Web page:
Polvo à Lagareiro

Polvo à Lagareiro

If you’re squeamish about seafood with tentacles, this dish might not be for you. However, if you want to get over your gripe, there’s no tastier dish than polvo à lagareiro – an octopus dish where the meat (complete with tentacles) is boiled before being oven-roasted with lashings of garlic and olive oil. Octopus is actually very low in calories and high protein; served with baked or roasted potatoes, this is a very popular dish throughout the country.

Leitão

Leitão

Not one for the vegetarians, but if exquisitely roasted and basted suckling pig with melt-in-the-mouth flesh and crunchy skin sounds good to you, then read on. You’ll be able to find Leitão wherever you are in the country, but we suggest you get in the hire car and head to Mealhada – a small town in the Bairrada wine region. It’s the best pork you’ll ever eat.

Caldo verde

Caldo verde

It’s a starter, a late-night snack, a comfort food, and a national treasure. Caldo verde is a hearty soup made with potatoes, onions, kale, and tender slices of chorizo pork sausage.

Farinheira & alheira

Farinheira & alheira

There’s nothing quite like food with a history as rich as its taste. Farinheira was originally a pork-free sausage made with just seasoned flour created by Jews in the 15th century to trick the Portuguese Inquisition into thinking they’d converted to Christianity (and were therefore no longer kosher). However, it’s now sometimes made with pork fat, while alheira is a sausage made with essentially any meat other than pork (often veal, duck, chicken, quail or rabbit). These sausages are very popular across Portugal and Spain.

Chouriço

Chouriço

Now that we’ve covered the pork-free sausages, we can move onto the real deal. It might be commonly associated with Spanish tapas bars, but Portuguese chouriço is less spicy and is served with more flair. Usually a bar snack, the waiter will serve it on a clay dish, before covering it in alcohol and cooking it for you right there on the table.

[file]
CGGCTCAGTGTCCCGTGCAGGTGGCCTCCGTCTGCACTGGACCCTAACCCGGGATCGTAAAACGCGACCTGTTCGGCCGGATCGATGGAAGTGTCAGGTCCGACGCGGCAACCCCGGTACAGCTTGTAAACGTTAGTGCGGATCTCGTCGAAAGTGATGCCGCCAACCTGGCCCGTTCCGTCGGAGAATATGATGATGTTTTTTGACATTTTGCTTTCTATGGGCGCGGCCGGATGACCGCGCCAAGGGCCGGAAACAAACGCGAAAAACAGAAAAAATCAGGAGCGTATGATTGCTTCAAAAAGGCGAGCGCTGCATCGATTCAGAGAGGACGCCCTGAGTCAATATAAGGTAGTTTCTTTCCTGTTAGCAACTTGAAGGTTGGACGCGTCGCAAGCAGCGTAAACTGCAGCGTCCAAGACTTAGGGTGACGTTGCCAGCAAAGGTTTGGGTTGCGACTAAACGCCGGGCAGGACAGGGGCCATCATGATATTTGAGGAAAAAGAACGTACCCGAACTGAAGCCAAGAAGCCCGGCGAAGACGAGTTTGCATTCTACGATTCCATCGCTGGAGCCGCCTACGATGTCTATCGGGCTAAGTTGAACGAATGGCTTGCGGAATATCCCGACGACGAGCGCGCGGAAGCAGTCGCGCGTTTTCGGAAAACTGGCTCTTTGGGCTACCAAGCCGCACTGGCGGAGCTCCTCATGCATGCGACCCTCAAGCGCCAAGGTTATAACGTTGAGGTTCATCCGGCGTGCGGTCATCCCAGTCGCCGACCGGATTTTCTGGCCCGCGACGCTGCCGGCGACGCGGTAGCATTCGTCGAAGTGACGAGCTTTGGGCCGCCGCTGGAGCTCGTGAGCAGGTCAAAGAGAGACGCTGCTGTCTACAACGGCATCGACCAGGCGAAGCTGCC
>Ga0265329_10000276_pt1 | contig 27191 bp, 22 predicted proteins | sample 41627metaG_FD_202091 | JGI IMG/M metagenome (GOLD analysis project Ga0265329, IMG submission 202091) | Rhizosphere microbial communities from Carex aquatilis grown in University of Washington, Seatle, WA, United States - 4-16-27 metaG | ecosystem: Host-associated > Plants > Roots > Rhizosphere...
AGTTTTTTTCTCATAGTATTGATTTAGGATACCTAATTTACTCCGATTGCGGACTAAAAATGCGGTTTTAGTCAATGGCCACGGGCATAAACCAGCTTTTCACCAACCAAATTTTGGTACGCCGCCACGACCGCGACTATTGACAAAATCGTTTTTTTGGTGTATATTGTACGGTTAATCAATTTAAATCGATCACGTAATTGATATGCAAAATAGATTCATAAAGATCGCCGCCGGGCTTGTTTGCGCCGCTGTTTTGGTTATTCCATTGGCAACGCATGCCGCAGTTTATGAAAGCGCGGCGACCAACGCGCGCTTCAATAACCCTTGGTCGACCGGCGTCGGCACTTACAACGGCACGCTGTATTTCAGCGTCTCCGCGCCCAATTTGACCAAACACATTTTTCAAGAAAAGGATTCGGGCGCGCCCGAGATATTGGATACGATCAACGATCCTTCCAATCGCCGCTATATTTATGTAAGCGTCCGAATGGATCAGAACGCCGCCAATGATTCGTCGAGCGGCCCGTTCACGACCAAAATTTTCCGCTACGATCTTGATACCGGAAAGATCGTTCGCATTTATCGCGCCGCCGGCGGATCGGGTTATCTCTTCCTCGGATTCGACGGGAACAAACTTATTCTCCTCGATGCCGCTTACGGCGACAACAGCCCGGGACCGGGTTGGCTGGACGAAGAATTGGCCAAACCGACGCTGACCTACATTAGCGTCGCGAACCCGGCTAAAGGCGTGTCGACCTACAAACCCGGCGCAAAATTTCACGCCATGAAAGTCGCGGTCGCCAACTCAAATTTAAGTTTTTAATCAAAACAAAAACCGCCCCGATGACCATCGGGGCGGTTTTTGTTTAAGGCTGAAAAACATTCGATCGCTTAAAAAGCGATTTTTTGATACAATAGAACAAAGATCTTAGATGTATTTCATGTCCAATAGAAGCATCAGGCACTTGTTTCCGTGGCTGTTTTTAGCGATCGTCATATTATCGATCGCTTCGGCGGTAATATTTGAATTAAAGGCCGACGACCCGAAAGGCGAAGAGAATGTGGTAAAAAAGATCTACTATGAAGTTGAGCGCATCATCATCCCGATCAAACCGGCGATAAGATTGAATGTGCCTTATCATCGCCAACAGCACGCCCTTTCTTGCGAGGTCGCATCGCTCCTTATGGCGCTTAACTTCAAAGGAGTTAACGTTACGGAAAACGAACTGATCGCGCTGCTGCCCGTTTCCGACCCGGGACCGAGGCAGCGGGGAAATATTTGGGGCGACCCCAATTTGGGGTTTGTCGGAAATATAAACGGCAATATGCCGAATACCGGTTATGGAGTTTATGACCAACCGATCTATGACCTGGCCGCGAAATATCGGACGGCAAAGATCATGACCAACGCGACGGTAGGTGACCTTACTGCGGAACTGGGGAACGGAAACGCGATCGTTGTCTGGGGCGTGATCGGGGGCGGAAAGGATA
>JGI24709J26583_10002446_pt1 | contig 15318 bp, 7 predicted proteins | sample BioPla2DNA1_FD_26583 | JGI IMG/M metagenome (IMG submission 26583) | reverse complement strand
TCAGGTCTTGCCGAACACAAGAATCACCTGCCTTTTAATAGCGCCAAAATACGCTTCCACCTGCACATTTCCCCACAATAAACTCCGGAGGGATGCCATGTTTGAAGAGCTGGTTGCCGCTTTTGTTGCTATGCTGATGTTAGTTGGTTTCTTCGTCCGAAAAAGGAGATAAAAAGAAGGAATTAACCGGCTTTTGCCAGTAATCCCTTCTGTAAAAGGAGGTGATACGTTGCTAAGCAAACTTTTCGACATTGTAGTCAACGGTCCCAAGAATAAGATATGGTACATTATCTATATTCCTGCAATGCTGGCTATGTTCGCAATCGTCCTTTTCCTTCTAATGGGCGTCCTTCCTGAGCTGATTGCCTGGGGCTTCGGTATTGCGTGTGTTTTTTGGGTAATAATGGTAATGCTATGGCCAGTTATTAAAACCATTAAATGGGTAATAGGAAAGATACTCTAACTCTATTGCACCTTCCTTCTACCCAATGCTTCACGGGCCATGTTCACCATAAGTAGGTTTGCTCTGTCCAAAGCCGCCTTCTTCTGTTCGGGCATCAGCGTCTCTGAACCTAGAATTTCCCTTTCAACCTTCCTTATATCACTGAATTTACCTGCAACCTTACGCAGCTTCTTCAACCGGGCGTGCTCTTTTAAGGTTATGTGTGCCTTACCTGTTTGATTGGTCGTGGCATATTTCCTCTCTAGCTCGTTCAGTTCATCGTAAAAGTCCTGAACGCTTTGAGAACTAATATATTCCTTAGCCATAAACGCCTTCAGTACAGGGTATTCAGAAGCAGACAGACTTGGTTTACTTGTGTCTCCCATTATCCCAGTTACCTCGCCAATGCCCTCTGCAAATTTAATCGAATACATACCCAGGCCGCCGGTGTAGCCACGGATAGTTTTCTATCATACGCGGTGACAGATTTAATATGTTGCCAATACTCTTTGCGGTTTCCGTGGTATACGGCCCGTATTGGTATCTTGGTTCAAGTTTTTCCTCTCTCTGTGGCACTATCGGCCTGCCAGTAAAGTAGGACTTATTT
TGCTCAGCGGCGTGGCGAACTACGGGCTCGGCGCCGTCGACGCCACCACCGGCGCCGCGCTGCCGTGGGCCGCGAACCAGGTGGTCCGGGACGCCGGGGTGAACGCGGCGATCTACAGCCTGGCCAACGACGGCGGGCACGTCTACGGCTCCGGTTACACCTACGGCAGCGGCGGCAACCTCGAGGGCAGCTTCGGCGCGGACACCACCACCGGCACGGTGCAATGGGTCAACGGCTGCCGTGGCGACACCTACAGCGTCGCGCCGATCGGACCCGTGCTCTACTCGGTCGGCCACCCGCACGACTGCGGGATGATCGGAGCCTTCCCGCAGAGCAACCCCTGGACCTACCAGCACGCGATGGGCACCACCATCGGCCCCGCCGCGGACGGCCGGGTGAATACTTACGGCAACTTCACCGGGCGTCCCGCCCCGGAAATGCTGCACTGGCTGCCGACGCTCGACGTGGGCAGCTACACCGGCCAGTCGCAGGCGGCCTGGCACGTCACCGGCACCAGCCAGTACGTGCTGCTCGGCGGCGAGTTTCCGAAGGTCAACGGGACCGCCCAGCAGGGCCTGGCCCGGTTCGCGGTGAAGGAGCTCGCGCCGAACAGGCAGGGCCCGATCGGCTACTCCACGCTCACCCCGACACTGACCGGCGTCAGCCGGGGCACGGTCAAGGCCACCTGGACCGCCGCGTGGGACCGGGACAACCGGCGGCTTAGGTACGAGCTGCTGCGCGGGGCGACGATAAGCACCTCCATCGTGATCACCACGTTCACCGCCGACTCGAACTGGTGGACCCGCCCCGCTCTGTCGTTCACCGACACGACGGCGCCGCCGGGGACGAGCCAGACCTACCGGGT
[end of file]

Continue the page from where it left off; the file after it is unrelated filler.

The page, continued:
Bitoque

Bitoque

This dish is classic pub food, done Portuguese-style. Bitoque is basically steak, egg, and chips, and is incredibly popular across the country. Enjoy with a glass of local red wine.

Tripas

Tripas

Yep, you guessed it – it’s tripe. Tripas is a dish with heritage; it’s said that back in the 14th century, all meat except for offal was shipped out of Porto and sent to Portuguese troops based in Africa during Napoleon’s siege. The locals had to make the most of the tripe, and it’s still a very culturally important dish in the city. Porto locals are even called ‘tripeiros’. It’s served in a delicious stew with white beans and a tomato sauce, although modern recipes include chicken stock, pork ribs, and chouriço.

Feeling hungry? We don’t blame you! Make sure you hire a car before you head to Portugal, so that you can travel around to the best destinations for truly inspiring local cuisine. While you’re here – why don’t you check out the best places to drink wine in Portugal?